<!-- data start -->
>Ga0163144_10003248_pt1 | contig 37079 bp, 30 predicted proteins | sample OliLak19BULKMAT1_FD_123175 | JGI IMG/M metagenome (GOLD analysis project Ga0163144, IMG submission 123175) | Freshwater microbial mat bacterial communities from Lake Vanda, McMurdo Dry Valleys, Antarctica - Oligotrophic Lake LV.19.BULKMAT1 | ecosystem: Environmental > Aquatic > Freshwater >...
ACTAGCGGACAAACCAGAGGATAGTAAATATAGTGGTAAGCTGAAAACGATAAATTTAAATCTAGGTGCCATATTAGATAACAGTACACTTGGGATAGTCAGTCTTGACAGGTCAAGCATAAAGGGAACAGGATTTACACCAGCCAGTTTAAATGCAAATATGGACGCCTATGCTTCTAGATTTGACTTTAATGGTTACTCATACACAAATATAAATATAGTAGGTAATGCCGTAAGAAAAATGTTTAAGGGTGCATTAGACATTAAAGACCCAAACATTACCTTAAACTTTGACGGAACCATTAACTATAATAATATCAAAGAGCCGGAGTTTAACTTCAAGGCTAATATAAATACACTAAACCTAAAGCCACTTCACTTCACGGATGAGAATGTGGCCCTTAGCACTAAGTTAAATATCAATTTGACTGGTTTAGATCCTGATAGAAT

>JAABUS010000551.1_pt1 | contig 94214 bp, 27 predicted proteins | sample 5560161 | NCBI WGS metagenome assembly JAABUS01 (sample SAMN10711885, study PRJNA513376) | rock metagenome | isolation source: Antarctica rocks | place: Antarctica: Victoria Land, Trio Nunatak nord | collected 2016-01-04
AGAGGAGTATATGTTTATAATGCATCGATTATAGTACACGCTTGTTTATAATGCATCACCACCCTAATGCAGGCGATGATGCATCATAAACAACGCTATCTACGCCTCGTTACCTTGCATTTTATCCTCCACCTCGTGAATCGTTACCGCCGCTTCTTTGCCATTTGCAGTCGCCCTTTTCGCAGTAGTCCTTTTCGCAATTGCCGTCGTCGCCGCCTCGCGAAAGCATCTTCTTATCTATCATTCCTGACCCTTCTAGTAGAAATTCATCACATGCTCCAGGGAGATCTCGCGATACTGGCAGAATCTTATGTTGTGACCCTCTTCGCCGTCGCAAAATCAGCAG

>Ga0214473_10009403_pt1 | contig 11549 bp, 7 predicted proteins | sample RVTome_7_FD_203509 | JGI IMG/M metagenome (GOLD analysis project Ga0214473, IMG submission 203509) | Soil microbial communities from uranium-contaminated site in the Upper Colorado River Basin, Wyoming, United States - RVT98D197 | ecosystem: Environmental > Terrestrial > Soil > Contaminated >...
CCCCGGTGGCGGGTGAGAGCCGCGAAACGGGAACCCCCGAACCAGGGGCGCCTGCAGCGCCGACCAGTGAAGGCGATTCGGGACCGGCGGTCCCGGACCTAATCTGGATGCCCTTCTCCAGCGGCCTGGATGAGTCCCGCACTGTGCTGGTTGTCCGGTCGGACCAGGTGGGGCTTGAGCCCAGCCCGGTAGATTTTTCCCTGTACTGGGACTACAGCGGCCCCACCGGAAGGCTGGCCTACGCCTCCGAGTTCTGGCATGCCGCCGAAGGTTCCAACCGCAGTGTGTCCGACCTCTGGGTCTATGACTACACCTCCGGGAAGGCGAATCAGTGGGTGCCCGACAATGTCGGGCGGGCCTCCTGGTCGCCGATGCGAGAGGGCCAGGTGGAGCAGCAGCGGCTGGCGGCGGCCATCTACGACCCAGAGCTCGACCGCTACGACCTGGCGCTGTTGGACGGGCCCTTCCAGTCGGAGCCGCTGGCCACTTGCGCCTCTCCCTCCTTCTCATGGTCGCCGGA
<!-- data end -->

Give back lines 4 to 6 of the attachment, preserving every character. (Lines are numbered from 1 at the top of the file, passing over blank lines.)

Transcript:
AGAGGAGTATATGTTTATAATGCATCGATTATAGTACACGCTTGTTTATAATGCATCACCACCCTAATGCAGGCGATGATGCATCATAAACAACGCTATCTACGCCTCGTTACCTTGCATTTTATCCTCCACCTCGTGAATCGTTACCGCCGCTTCTTTGCCATTTGCAGTCGCCCTTTTCGCAGTAGTCCTTTTCGCAATTGCCGTCGTCGCCGCCTCGCGAAAGCATCTTCTTATCTATCATTCCTGACCCTTCTAGTAGAAATTCATCACATGCTCCAGGGAGATCTCGCGATACTGGCAGAATCTTATGTTGTGACCCTCTTCGCCGTCGCAAAATCAGCAG

>Ga0214473_10009403_pt1 | contig 11549 bp, 7 predicted proteins | sample RVTome_7_FD_203509 | JGI IMG/M metagenome (GOLD analysis project Ga0214473, IMG submission 203509) | Soil microbial communities from uranium-contaminated site in the Upper Colorado River Basin, Wyoming, United States - RVT98D197 | ecosystem: Environmental > Terrestrial > Soil > Contaminated >...
CCCCGGTGGCGGGTGAGAGCCGCGAAACGGGAACCCCCGAACCAGGGGCGCCTGCAGCGCCGACCAGTGAAGGCGATTCGGGACCGGCGGTCCCGGACCTAATCTGGATGCCCTTCTCCAGCGGCCTGGATGAGTCCCGCACTGTGCTGGTTGTCCGGTCGGACCAGGTGGGGCTTGAGCCCAGCCCGGTAGATTTTTCCCTGTACTGGGACTACAGCGGCCCCACCGGAAGGCTGGCCTACGCCTCCGAGTTCTGGCATGCCGCCGAAGGTTCCAACCGCAGTGTGTCCGACCTCTGGGTCTATGACTACACCTCCGGGAAGGCGAATCAGTGGGTGCCCGACAATGTCGGGCGGGCCTCCTGGTCGCCGATGCGAGAGGGCCAGGTGGAGCAGCAGCGGCTGGCGGCGGCCATCTACGACCCAGAGCTCGACCGCTACGACCTGGCGCTGTTGGACGGGCCCTTCCAGTCGGAGCCGCTGGCCACTTGCGCCTCTCCCTCCTTCTCATGGTCGCCGGA